625, 925 A.2d 636, 651 (2007). Because Ms. Mitchell was
injured while shopping at a Target store located in Maryland,
I shall apply the substantive tort law of Maryland as to
plaintiffs' negligence and loss of consortium claims.
See Hauch v. Connor, 295 Md. 120, 123-24, 453 A.2d
1207, 1209 (1983).
Motion, Target argues that plaintiffs cannot recover for
negligence, because they cannot establish that Target
breached the duty of care it owed Ms. Mitchell. Specifically,
Target contends that plaintiffs have failed to provide
evidence showing that it had actual or constructive knowledge
of the slippery substance on the floor. ECF 29-1 at 9. Proof
of actual notice is wanting, defendant asserts, because the
only evidence plaintiffs provide to show that Target knew or
should have known of the spill when Ms. Mitchell fell are the
statements of the unidentified man, which are inadmissible
hearsay. Id. at 9-16. Further, defendant maintains
that, even if the statements are admissible, it is still
entitled to summary judgment because there is no evidence in
the record establishing that Target had sufficient time to
cure the hazardous conditions after learning of it.
Id. at 16-17. As for constructive notice, defendant
argues that plaintiffs have failed to put forth any evidence
that the slick substance was on the floor for such a period
of time that Target should have known of its existence.
Id. at 17-20.
do not appear to contest that Target lacked constructive
knowledge of the spill. Instead, they maintain that Target
had actual notice. They insist that the statements are
admissible under the excited utterance exception to the
hearsay rule. ECF 31-1 at 5-6. In their view, the
unidentified man's statements create a genuine dispute of
material fact as to whether Target had actual notice of the
substance on the floor. Id. at 4.
Proof of negligence
establish a negligence claim in Maryland, the plaintiff must
prove the following: “(1) the defendant owes the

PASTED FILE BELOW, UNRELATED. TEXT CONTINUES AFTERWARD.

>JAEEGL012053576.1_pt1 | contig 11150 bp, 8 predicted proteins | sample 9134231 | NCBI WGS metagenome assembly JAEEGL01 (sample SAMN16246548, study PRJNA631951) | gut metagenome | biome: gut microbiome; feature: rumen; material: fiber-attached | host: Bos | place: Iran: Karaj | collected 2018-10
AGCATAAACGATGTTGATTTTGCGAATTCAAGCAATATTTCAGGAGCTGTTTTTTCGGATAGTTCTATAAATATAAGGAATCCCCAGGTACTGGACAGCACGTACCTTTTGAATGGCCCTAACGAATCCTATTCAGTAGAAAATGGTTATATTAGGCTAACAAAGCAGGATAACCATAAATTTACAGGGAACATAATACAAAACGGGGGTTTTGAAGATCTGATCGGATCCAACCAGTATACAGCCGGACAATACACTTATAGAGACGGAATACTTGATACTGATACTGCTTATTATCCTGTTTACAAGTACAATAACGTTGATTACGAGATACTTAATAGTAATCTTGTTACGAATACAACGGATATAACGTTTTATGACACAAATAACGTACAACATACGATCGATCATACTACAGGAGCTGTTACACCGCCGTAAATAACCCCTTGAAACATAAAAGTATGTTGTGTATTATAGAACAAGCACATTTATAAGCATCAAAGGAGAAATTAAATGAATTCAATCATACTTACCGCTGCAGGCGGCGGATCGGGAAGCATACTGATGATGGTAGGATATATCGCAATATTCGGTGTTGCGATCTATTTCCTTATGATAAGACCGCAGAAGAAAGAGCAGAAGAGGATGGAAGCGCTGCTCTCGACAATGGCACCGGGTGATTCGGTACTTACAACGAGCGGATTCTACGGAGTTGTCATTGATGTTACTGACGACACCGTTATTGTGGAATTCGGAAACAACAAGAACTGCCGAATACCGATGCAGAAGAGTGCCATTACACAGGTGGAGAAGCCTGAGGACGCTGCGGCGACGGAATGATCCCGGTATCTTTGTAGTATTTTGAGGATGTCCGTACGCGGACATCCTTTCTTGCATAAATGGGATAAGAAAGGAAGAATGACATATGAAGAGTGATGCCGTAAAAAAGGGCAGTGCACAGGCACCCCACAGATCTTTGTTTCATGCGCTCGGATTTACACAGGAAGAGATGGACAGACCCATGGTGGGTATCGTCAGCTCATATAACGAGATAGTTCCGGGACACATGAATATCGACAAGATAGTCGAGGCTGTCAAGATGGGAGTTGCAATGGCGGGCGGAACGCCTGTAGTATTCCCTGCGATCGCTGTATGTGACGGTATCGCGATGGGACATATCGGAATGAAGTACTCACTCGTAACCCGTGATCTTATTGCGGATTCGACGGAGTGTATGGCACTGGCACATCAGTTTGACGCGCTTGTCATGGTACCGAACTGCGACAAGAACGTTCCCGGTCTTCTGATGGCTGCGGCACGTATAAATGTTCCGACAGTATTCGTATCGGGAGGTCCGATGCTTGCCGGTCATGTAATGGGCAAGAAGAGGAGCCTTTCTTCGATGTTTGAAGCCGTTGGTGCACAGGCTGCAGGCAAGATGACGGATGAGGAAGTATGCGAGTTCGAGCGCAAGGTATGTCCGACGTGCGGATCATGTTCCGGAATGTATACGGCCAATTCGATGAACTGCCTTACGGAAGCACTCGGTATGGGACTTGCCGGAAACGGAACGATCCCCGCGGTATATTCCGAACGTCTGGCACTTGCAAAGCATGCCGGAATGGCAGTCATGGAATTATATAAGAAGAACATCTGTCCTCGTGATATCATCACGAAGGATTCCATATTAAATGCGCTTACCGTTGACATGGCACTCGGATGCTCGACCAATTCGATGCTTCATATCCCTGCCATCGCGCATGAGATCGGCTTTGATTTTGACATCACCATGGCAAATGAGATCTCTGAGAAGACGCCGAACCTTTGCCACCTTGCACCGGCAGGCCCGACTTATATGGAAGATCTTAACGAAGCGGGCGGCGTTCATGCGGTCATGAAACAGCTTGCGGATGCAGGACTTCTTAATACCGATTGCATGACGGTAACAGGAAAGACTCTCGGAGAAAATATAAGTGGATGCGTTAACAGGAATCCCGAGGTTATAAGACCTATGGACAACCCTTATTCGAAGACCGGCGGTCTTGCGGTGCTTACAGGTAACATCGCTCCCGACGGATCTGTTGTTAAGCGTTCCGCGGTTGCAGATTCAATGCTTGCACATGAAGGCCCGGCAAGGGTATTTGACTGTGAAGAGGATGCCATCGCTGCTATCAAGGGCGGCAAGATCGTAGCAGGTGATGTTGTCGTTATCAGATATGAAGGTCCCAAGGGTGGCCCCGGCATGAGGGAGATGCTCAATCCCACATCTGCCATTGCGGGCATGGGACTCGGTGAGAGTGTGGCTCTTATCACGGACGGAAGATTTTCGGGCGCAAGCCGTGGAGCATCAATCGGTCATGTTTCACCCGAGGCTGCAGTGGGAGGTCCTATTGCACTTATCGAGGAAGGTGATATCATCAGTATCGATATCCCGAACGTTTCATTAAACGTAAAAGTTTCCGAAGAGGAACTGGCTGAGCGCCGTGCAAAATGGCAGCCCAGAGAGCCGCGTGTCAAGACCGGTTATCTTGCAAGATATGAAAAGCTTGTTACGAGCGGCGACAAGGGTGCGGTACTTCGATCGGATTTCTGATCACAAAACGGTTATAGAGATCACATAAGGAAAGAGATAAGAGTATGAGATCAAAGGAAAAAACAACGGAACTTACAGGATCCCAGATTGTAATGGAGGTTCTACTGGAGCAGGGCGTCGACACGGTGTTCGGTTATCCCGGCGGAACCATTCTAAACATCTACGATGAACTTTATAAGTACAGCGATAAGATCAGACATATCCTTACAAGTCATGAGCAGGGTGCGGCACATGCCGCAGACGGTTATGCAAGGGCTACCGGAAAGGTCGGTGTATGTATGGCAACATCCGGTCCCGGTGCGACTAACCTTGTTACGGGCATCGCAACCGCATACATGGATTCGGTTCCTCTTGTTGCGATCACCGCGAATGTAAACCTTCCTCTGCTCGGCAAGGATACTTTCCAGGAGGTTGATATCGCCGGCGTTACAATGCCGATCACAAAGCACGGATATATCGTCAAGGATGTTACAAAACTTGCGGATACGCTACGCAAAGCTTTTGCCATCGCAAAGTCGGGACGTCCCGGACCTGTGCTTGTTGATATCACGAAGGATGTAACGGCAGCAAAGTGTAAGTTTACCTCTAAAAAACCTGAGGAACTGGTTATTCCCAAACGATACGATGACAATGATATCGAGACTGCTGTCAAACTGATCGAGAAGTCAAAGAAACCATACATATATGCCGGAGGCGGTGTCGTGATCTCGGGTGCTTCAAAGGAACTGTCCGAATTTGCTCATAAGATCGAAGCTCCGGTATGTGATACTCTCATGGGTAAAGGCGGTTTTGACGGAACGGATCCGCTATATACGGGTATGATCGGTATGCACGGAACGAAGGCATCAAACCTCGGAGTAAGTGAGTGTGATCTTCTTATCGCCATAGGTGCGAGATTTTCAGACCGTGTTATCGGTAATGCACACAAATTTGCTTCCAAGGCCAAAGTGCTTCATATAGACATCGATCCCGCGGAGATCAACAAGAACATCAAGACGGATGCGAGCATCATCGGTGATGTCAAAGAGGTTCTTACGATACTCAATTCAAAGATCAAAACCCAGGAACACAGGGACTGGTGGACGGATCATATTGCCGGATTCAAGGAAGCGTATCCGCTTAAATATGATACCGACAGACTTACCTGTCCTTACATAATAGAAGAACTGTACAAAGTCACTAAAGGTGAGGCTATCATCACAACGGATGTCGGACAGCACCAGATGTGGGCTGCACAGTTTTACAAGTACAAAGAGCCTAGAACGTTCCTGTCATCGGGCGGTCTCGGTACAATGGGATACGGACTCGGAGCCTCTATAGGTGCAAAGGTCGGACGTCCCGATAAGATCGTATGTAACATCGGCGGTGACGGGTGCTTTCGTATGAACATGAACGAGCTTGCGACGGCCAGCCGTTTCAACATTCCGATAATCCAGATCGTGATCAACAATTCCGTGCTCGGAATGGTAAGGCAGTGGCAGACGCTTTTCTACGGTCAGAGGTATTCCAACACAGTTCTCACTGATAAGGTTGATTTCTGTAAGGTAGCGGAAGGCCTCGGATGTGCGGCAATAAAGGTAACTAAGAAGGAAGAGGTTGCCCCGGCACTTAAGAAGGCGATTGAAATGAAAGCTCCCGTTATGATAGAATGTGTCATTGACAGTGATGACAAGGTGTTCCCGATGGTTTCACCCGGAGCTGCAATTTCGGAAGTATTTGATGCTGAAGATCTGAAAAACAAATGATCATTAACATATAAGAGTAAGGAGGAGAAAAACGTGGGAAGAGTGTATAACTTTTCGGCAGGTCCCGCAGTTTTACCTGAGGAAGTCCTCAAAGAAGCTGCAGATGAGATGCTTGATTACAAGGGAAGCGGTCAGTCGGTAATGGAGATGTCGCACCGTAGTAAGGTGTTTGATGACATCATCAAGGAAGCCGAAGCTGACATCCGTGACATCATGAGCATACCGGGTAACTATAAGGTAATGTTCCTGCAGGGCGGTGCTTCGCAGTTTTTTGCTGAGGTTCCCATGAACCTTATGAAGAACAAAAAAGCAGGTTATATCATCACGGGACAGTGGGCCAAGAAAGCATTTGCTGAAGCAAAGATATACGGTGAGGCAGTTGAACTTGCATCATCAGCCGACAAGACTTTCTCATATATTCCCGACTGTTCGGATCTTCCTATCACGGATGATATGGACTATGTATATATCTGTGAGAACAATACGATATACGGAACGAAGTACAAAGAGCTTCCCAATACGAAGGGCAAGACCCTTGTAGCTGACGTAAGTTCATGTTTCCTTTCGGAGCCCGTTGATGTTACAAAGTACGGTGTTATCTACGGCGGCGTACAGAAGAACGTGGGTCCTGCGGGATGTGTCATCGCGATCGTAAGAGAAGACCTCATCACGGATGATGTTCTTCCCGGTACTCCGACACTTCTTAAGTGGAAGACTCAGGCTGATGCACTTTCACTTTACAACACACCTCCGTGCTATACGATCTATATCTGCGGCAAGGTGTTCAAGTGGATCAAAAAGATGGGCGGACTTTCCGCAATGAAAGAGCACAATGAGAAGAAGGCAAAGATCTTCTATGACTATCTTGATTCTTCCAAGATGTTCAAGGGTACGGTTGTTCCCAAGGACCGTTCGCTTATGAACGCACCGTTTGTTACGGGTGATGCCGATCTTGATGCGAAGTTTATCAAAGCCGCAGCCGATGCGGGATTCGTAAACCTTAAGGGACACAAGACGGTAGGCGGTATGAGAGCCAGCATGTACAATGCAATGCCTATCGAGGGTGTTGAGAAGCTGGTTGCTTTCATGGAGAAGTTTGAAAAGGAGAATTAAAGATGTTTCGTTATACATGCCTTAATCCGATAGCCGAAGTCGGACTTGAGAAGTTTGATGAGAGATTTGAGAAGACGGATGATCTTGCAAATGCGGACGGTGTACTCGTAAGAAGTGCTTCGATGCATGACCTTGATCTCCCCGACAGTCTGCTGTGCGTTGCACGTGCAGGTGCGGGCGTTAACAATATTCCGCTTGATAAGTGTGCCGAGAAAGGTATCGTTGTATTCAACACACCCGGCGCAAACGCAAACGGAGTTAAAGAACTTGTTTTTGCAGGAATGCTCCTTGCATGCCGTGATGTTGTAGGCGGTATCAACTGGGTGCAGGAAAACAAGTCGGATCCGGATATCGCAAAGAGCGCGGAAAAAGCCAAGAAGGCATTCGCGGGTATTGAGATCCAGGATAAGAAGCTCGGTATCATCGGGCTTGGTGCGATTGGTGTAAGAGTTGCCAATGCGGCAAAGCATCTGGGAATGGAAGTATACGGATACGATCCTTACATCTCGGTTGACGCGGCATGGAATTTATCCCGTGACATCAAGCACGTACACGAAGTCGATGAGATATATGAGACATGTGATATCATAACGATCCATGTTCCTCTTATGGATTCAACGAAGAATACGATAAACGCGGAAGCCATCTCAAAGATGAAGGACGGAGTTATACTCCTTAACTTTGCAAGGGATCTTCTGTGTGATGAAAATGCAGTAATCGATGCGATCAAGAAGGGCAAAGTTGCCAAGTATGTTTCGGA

plaintiff a duty of care; (2) the defendant breached that
duty; (3) the plaintiff sustained an injury or loss; and (4)
the defendant's breach of the duty was the proximate
cause of the plaintiff's injury.” Balfour
Beatty Infrastructure, Inc. v. Rummel Klepper & Kahl,
LLP, 451 Md. 600, 611, 155 A.3d 445, 451 (2017) (citing
100 Inv. Ltd. P'ship v. Columbia Town Ctr. Title
Co., 430 Md. 197, 212-13, 60 A.3d 1, 10 (2013)); see
Schultz v. Bank of Am., N.A., 413 Md. 15, 27, 990 A.2d
1078, 1086 (2010) (“In a negligence case, there are
four elements that the plaintiff must prove to prevail:
‘a duty owed to him [or her] (or to a class of which he
[or she] is a part), a breach of that duty, a legally
cognizable causal relationship between the breach of duty and
the harm suffered, and damages.'” (alterations in
Schultz) (quoting Jacques v. First Nat. Bank of
Md., 307 Md. 527, 531, 515 A.2d 756, 758 (1986))).
‘slip and fall' cases, the duty of care owed by an
owner or occupier of a premises is a function of his legal
relationship to the person entering on the premises.”
Garner v. Supervalu, Inc., 396 Fed.Appx.
27, 29 (4th Cir. 2010) (per curiam); see, e.g., Casper v.
Chas. F. Smith & Son, Inc., 316 Md. 573, 578, 560
A.2d 1130, 1133 (1989) (the duty of an owner or occupier of
land “depends upon the status of the plaintiffs at the
time of the accident”). Specifically, in Maryland, the
duty that an owner or occupier of land owes to persons
entering onto the land varies according to the visitor's
status as an invitee (i.e., a business invitee), a
licensee by invitation (i.e., a social guest), a
bare licensee, or a trespasser. Balt. Gas & Elec. Co.
v. Lane, 338 Md. 34, 44, 656 A.2d 307, 312 (1995);
Wagner v. Doehring, 315 Md. 97, 101-02, 553 A.2d
684, 686 (1989); Rowley v. Mayor of Baltimore, 305
Md. 456, 464-65, 505 A.2d 494, 498 (1986). “The highest
duty is owed to a business invitee, defined as ‘one
invited or permitted to enter another's property for
purposes related to the landowner's business.'”
Norris v. Ross Stores, Inc., 159 Md.App. 323, 334,
859 A.2d 266, 273 (2004) ...